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FR: D'ailleurs j'ai aussi fait l'estimation de vocabulaire que j'ai announcée hier: 64% de mots connus dans une dictionaire avec environ 50.000 mots clé.Mais il y a un petit problème: mon estimation de mots dans le dictionnaire disait 57.000 mots aujourd'hui (ce qui ferait environ 36.500 mots connus), mais par hasard plusieurs des pages avaient un haut nombre de mots clé aves des explications courtes - surtout une page avec des mots sur in-, et alors l'estimation totale de mots monte vers les étoiles. Avec 50.000 mots (comme dans mes tests antérieurs) elle baisse à 32.000 mots, ce qui est beaucoup plus vraisemblable. Encore une fois on vois les pièges intégrés dans la méthode lorsque l'on n'a pas le temps (ou patience) d'utiliser des échantillons suffisamment étendues...
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Iversen
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Re: Iversen's second multiconfused log thread

Postby Iversen » Thu Aug 13, 2020 11:26 am

RO: Astăzi am avut prima conversație în limba română într-un timp foarte lung. Am facut niște cumpărături într-un supermarket, iar afară stătea un bărbat care vindea o revistă. M-am întâmplat să văd un 'ă' în nume, apoi am devenit curios și m-am apropiat. Există o altă revistă în limba daneză, numită "Hjemløs", care este vândută de persoane fără adăpost pe străzi și drumuri, iar după părerea mea asta este o modalitate mai bună de a-i sprijini pe acești oameni decât de a da bani cerșetorilor (sau muzicienilor nemuzicali). Dar o revistă în limba română, în afara unui supermarket danez?? L-am întrebat pe vânzător dacă este într-adevăr o revistă românească și da, da, da, - dar nu, a fost în limba daneză și mă întreb despre modelul de afaceri: vindeți mai multe reviste în Danemarca cu un titlu care sperie departe cititorii?. Dar revista a costat numai 20 DKK (<3 €) și am avut o șansă rară de a folosi limba mea român.

IT: Ieri sera ho ascoltato quasi ore di italiano su RaiUno del programma SuperQuark, e ho guardato la TV in tedesco da Hagenbeck a Hamburgo - ma per il resto ascoltavo soprattutto musica musica musica, compresa la musica di un certo Amilcare Ponchielli, noto solamente grazie a un solo pezzo: La Danza delle Ore dall'opera La Gioconda. Ma su Youtube ci sono altri pezzi che dimostrano che ha scritto anche qualcosa di udibile oltre a quel famoso ballo dell'ora. E per estensione ascoltavo anche musiche di altri italiani quasi dimenticati oggi, nomi como Riccardo Drigo, Umberto Giordano e Alexandre Luigini - un tempo forse noti per un singolo pezzo, ma ora presenti solo come note marginali in dissertazioni o su vecchi dischi di vinile in scatole di cartone nelle case di collezionisti. E questo è una vergogna e una disgrazia.

EO: Krome mi legis hieraŭ la du plej freŝajn eldonojn de la revuo Esperanto, junio kaj julio-aŭgusto. La revuo de julio enhavas la obituaron por rekorda esperantisto: Eduardo Larroy López, kiu mortis en Biblio la 27an de aprilo 2020 en la aĝo de 107 jaroj. Li lernis la lingvon en la 30-aj jaroj kaj uzis ĝin dum pli ol 80 jaroj - malfacile estos bati ĉi tiun rekordon! La sama revuo ankaŭ enhavas artikolon de Françoise Noireau (franzoaso), kiu dum la ordonita doma aresto en marto-aprilo organizis retejon nomatan "Internacia Babilado". Ŝi ankaŭ ĉeestis en iujn de la multaj konferencoj kiuj sub la impreso de la pandemio transformitigis al interretaj eventoj. Entute, tre aktiva sinjorino - mi ne povas konkurenci kun ŝi. Mi ĉeestis neniujn interretajn konferencojn, nek en Esperanto, nek la kunveno kiu anstataŭis je la ĉi-jaran kunvenon en Theresienstadt. En la artikolo en la revuo Aŭgusto oni mencias unu detalon kiu min grandege impresis: la programisto Edoardo Nannotti de E@I kreis la tutan platformon pri ĉi tiu evento en nur 10 tagoj!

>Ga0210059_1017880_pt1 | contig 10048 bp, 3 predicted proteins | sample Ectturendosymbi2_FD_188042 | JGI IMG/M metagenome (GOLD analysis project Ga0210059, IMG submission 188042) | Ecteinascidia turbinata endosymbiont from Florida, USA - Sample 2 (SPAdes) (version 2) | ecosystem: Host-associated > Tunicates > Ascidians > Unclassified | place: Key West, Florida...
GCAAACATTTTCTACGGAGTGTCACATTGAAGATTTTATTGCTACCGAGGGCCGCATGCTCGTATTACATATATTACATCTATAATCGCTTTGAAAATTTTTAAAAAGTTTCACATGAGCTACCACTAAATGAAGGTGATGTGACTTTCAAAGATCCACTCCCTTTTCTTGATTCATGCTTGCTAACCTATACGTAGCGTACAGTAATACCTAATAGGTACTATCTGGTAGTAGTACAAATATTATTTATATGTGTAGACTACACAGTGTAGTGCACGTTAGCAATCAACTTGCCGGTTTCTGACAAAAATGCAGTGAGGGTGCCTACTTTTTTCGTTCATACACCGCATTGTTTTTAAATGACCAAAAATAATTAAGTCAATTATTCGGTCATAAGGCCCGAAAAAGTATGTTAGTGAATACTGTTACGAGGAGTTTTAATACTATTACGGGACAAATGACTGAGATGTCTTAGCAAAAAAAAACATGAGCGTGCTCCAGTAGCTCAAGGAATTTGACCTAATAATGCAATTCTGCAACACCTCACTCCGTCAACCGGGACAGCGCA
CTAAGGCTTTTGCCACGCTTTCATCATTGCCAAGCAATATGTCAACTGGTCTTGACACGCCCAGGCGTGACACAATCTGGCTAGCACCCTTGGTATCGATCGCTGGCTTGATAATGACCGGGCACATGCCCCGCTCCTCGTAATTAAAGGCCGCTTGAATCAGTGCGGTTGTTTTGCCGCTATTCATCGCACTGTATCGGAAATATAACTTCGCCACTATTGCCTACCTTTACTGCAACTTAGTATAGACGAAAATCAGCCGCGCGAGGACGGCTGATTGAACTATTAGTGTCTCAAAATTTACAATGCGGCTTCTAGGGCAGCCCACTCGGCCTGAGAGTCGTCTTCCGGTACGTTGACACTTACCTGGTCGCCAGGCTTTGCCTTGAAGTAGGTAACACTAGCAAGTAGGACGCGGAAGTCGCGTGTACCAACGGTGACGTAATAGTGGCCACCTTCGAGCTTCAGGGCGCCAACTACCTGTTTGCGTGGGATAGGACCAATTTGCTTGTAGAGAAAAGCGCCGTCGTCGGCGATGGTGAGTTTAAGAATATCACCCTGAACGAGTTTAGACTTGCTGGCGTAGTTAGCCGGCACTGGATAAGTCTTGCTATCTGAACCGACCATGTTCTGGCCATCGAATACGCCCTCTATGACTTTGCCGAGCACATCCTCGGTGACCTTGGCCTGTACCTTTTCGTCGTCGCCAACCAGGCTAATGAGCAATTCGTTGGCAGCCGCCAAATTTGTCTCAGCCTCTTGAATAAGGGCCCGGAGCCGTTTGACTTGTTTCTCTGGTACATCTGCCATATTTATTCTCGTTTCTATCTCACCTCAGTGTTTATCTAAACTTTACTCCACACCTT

IN: Saya juga melanjutkan membaca teks bahasa Indonesia saya tentang sejarah bumi, termasuk bagian ordovicium, yang mengacu pada kelas hewan yang disebut conodonts. Saya harus melengkapi informasi dengan membaca di Wikipedia, tetapi sekarang saya tahu bahwa hewanlah yang secara dangkal menyerupai piring lampu, tetapi tidak terkait erat dengan mereka. Mereka memiliki tiga jenis gigi fosfat (!), Tetapi tidak memiliki rahang, dan untuk waktu yang lama mereka hanya dikenal dari gigi ini. Sejak itu, jejak jenazah juga ditemukan. Mereka bertahan sampai akhir Trias, dan untuk sosis lembut tanpa senjata, itu bukanlah pencapaian yang tidak berarti.

EN: And now I have run out of things to write about- except maybe that I have been thinking a lot about the thread about the Spanish subjunctive. It suggested to me a way to combine grammar studies with text studies: I'm going to make a collection of examples and look them through, and then I will reread my grammars to see whether they give the right impression of the semantics of the Spanish subjunctive as it is used in modern non-fictional texts.

Promissum Pulchrum.jpg
PS: 'pulcher' means pretty. Beauty must in this case be in the eyes of the beholder
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Iversen
Black Belt - 2nd Dan
Posts: 2881
Joined: Sun Jul 19, 2015 7:36 pm
Location: Denmark